ARMY TM 9-2805-262-14
AIR FORCE TO 38G29&l
NAVY NAVFAC P-8-613-14E
The terms ready/available and mission capable refer to the same status: Equipment is on
hand and is able to perform its combat mission. Refer to DA Pam 738-750.
2-7. Reporting Deficiencies. If any problem with the equipment is discovered during PMCS or while it is
being operated that cannot be corrected at the operator/crew maintenance level, it must be reported. Refer to DA
Pam 738-750 and report the deficiency using the proper forms.
2-8. Special Instructions. Preventive maintenance is not limited to performing the checks and services
listed in the PMCS table.
If the equipment must be kept in continuous operation, check and service only those
items that can be checked and serviced without disturbing operation. Make the complete
checks and services when the equipment can be shut down.
Drycleaning solvent PD-680 used to clean parts is potentially dangerous to personnel and
property. Avoid repeated and prolonged skin contact. Do not use near open flame or
excessive heat. Flash point of solvent is 100°F - 138°F (38°C 60°C).
a. Keep it clean. Did, grease, oil, and debris get in the way and may cover up a serious problem. Clean as
you work and as needed. Use drycleaning solvent on all metal surfaces. Use soap and water to clean rubber or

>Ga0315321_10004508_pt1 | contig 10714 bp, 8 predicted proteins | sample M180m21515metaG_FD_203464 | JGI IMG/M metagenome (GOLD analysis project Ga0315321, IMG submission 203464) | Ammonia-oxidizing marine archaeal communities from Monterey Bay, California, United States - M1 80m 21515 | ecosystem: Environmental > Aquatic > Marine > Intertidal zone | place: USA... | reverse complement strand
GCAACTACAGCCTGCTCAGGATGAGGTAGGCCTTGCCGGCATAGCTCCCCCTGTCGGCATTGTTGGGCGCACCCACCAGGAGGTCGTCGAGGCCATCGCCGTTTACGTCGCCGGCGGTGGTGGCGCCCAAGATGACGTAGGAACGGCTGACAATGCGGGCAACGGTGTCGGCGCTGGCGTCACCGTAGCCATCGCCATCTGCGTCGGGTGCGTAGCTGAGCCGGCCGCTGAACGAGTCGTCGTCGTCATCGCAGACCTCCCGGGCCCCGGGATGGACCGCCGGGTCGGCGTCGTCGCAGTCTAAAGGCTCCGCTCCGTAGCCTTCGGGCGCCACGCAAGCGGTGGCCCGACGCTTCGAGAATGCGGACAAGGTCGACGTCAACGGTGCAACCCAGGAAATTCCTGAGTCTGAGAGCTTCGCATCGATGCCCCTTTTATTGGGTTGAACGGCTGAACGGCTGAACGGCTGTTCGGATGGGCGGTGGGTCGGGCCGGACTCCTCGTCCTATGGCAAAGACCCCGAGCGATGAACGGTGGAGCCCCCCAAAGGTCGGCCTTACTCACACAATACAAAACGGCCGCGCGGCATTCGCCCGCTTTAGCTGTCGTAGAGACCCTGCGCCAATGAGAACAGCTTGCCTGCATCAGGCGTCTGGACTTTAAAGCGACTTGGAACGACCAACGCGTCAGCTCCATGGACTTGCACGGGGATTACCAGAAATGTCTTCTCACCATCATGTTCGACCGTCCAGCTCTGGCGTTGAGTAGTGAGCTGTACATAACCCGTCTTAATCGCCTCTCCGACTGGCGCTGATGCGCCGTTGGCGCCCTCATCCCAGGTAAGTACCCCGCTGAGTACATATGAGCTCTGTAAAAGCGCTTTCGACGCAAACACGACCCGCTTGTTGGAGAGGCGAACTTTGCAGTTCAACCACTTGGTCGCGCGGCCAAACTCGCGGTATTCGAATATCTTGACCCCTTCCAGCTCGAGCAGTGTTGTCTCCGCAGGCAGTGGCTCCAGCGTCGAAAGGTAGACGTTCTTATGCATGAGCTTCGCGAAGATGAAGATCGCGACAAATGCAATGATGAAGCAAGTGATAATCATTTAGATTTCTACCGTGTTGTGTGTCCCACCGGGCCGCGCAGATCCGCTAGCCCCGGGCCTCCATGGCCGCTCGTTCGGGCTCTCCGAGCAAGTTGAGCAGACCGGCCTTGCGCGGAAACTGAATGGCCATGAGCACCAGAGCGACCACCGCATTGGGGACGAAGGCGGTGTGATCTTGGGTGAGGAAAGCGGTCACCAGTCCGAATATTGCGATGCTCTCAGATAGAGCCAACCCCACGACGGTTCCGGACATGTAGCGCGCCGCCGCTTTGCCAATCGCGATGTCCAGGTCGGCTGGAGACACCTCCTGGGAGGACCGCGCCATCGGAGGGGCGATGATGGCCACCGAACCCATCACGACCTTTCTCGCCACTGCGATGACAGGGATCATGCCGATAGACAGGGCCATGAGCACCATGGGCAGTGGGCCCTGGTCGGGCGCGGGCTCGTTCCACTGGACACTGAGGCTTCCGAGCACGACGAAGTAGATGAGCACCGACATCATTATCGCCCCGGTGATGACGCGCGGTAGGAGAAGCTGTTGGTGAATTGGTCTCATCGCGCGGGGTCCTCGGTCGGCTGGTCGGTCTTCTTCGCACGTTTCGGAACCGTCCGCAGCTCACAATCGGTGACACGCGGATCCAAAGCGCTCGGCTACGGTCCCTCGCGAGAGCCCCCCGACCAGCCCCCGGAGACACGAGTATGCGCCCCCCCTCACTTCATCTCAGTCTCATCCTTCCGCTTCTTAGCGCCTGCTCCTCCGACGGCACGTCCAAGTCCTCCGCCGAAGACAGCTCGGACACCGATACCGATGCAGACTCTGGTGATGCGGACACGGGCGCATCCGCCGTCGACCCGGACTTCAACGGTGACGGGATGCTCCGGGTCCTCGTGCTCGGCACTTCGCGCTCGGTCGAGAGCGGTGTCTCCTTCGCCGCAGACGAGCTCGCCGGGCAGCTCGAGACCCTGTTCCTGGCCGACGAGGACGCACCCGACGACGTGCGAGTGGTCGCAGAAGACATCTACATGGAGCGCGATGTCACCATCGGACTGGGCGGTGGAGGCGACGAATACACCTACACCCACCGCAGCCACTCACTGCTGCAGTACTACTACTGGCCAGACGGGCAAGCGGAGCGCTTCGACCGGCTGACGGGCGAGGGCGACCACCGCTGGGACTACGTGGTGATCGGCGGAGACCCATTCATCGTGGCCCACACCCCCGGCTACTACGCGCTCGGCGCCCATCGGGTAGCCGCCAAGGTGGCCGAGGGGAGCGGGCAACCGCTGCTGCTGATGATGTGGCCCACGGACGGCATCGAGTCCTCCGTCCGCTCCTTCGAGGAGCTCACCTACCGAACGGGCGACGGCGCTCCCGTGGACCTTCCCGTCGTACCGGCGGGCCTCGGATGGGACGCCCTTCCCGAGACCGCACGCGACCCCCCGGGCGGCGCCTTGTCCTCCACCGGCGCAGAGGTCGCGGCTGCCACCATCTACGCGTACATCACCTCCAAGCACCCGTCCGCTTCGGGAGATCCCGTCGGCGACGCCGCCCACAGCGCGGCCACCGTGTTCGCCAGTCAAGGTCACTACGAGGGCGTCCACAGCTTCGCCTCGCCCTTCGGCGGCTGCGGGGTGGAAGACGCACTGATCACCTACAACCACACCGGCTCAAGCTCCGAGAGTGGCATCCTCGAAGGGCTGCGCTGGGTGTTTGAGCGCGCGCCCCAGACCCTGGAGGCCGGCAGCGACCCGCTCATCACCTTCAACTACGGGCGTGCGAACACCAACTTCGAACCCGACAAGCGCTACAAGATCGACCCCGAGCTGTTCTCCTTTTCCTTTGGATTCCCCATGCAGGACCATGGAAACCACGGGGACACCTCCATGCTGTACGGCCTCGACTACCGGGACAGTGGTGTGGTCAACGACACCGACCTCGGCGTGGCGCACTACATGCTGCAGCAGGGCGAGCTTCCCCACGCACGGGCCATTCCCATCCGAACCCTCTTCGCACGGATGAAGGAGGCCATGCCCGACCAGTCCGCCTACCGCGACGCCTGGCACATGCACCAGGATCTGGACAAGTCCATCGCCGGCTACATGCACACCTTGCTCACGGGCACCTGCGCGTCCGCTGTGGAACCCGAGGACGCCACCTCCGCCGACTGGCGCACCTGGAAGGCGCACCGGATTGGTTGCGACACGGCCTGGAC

b. Bolts,Nuts, and Screw. Check them all for obvious looseness, missing, bent, or broken condition. You
cant try them all with a tool, but look for chipped paint, bare metal, or rust around boltheads. If you find one you
think is loose, tighten it, or report it to unit maintenance if you cant tighten it.
Electrical Wires and Cable Connectors.
Look for bare wires, and loose or broken connectors. Report
defects to unit maintenance.
d. Fluid Lines. Look for wear, damage, and leaks. Make sure clamps and fittings are tight. Wet spots and
stains around a fitting or connector can mean a leak. If a leak comes from a loose connector, tighten it. If
something is broken or worn out, report it to unit maintenance.
e. Leakage Definitions. It is necessary for you to know how fluid leakage affects the status of your equipment.
The following are definitions of the types/classes of leakage you need to know to be able to determine the status
of your equipment. Learn and be familiar with them. When in doubt, NOTIFY YOUR SUPERVISOR!
See page of fluid (as indicated by wetness or discoloration) not great
enough to form drops.
Leakage of fluid great enough to form drops but not enough to cause
drops to drip from item being checked/inspected.
Leakage of fluid great enough to form drops that fall from the item being